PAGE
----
Why Luke Combs' 'Joe' Is 'Important' & Avoids Country Usual Drinking Themes

By Kelly Fisher

February 24, 2023

Photo: Getty Images

Luke Combs opened up about why he steered clear from country music’s commonly-portrayed drinking narrative in the latest song to release from his forthcoming album. Combs debuted “Joe” on Friday (February 24). The soulful ballad serves as a nod to anyone who is — or has — struggled with addiction. He wrote in a note:

“There have been some folks in my family that have struggled with alcoholism and addiction through the years, I’ve got buddies who live a sober lifestyle, and I’m sure y’all know someone who has struggled with these type of things, or maybe you, yourself do. This song (’Joe’) is really important to me for that reason. Our genre has so many songs about drinking and partying, hell, I’m probably one of the worst culprits of it. There’s nothing wrong with that I don’t think, but sometimes I wonder what someone in the crowd who doesn’t drink, or struggles with addiction is thinking or feeling when there’s thousands of people around them screaming ‘Beer Never Broke My Heart’ or ‘1, 2 Many.’ I’ve always wanted a song for those people to have for themselves. To have a song they can sing at the top of their lungs and feel like they’re not forgotten. When Erik Dylan sent me the work tape of this a few years back, I knew I wanted to be a part of it. So if you’re reading this and this song speaks to you, I hope you love it. This one’s for you.”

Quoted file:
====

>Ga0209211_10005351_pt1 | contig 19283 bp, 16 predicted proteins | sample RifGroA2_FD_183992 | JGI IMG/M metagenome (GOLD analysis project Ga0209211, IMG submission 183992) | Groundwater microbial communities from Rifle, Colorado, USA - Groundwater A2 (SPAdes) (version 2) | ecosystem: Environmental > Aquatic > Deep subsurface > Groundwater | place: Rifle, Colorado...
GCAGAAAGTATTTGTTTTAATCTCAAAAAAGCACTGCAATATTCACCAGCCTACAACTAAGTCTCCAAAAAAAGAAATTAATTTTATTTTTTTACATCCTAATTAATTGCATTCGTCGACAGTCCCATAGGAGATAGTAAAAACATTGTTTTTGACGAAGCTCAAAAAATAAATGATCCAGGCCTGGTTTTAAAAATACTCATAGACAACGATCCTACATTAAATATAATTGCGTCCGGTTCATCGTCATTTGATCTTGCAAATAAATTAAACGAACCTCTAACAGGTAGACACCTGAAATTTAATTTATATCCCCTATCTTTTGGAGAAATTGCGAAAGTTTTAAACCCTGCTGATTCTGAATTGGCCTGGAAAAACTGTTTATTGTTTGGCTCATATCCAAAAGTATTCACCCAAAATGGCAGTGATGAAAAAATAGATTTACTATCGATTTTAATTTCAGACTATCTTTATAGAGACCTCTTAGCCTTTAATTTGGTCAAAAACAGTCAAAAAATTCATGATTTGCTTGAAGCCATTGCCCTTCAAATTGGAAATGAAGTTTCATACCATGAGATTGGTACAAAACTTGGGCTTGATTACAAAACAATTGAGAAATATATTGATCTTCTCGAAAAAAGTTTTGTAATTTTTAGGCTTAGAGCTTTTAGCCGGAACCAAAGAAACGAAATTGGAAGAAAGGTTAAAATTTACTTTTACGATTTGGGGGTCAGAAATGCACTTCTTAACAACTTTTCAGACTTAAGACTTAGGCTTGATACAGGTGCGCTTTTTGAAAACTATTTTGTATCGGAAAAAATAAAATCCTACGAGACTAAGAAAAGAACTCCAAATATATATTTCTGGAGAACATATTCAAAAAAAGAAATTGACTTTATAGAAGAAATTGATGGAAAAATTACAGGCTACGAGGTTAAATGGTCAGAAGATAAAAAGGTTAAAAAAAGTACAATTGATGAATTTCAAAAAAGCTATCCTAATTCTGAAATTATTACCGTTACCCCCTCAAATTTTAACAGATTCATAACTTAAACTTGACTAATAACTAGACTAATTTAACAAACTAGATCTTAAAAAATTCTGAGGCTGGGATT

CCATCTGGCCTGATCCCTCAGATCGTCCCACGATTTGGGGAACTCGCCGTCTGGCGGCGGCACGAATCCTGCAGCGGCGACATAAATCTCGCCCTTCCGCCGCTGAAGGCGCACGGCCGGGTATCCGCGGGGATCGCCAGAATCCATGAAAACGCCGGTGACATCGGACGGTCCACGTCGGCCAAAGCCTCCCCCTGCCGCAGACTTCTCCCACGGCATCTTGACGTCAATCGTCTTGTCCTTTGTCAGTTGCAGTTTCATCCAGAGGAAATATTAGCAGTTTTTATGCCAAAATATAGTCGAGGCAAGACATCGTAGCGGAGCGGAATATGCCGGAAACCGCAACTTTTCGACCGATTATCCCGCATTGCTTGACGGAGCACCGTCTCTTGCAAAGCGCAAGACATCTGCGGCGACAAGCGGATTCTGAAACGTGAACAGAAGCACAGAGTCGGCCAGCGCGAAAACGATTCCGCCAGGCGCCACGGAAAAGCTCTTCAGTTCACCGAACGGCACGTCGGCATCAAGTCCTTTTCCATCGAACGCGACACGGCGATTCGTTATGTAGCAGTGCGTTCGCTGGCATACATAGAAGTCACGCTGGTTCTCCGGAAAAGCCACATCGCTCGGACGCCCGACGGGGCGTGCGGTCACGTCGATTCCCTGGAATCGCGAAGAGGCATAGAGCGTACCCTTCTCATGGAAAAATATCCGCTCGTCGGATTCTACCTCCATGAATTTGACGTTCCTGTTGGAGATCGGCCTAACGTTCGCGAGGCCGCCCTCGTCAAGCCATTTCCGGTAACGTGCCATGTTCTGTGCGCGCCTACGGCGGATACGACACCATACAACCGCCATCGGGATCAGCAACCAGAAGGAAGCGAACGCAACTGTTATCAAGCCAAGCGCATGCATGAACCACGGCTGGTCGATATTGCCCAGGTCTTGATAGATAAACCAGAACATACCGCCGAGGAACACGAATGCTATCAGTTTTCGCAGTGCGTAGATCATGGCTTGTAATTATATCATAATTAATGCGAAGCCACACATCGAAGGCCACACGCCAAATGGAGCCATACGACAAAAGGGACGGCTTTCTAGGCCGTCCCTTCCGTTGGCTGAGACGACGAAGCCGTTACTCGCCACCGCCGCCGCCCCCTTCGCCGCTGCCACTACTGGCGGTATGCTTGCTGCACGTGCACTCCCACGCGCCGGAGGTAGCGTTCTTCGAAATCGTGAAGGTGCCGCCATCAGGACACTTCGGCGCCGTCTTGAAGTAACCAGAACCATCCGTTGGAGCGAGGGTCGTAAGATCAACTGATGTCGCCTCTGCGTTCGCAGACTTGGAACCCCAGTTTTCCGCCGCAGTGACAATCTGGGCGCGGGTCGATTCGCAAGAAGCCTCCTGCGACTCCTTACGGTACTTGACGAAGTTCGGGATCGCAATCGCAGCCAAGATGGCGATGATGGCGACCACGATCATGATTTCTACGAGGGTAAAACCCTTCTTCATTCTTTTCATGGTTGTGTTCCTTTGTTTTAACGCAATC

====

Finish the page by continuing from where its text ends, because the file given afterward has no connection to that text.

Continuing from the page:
Combs includes “Joe” on his soon-to-release 18-track project, Gettin’ Old, a “coming of age” album that follows his last project, Growin’ Up. Combs has already shared some of the highlights of the album, including by releasing “Growin’ Up and Gettin’ Old” and “Love You Anyway,” revealing that it would include a cover of “Fast Car” by Tracy Chapman and announcing when fans will get “5 Leaf Clover” — a widely-demanded song that’s set to make its debut on St. Patrick’s Day, on March 17 — among other details.

If you or someone you know is struggling with addiction, call the Substance Abuse and Mental Health Services Administration’s confidential National Helpline at 800-662-HELP (4357) and 800-487-4889 (TTY option).

Listen to “Joe” here:

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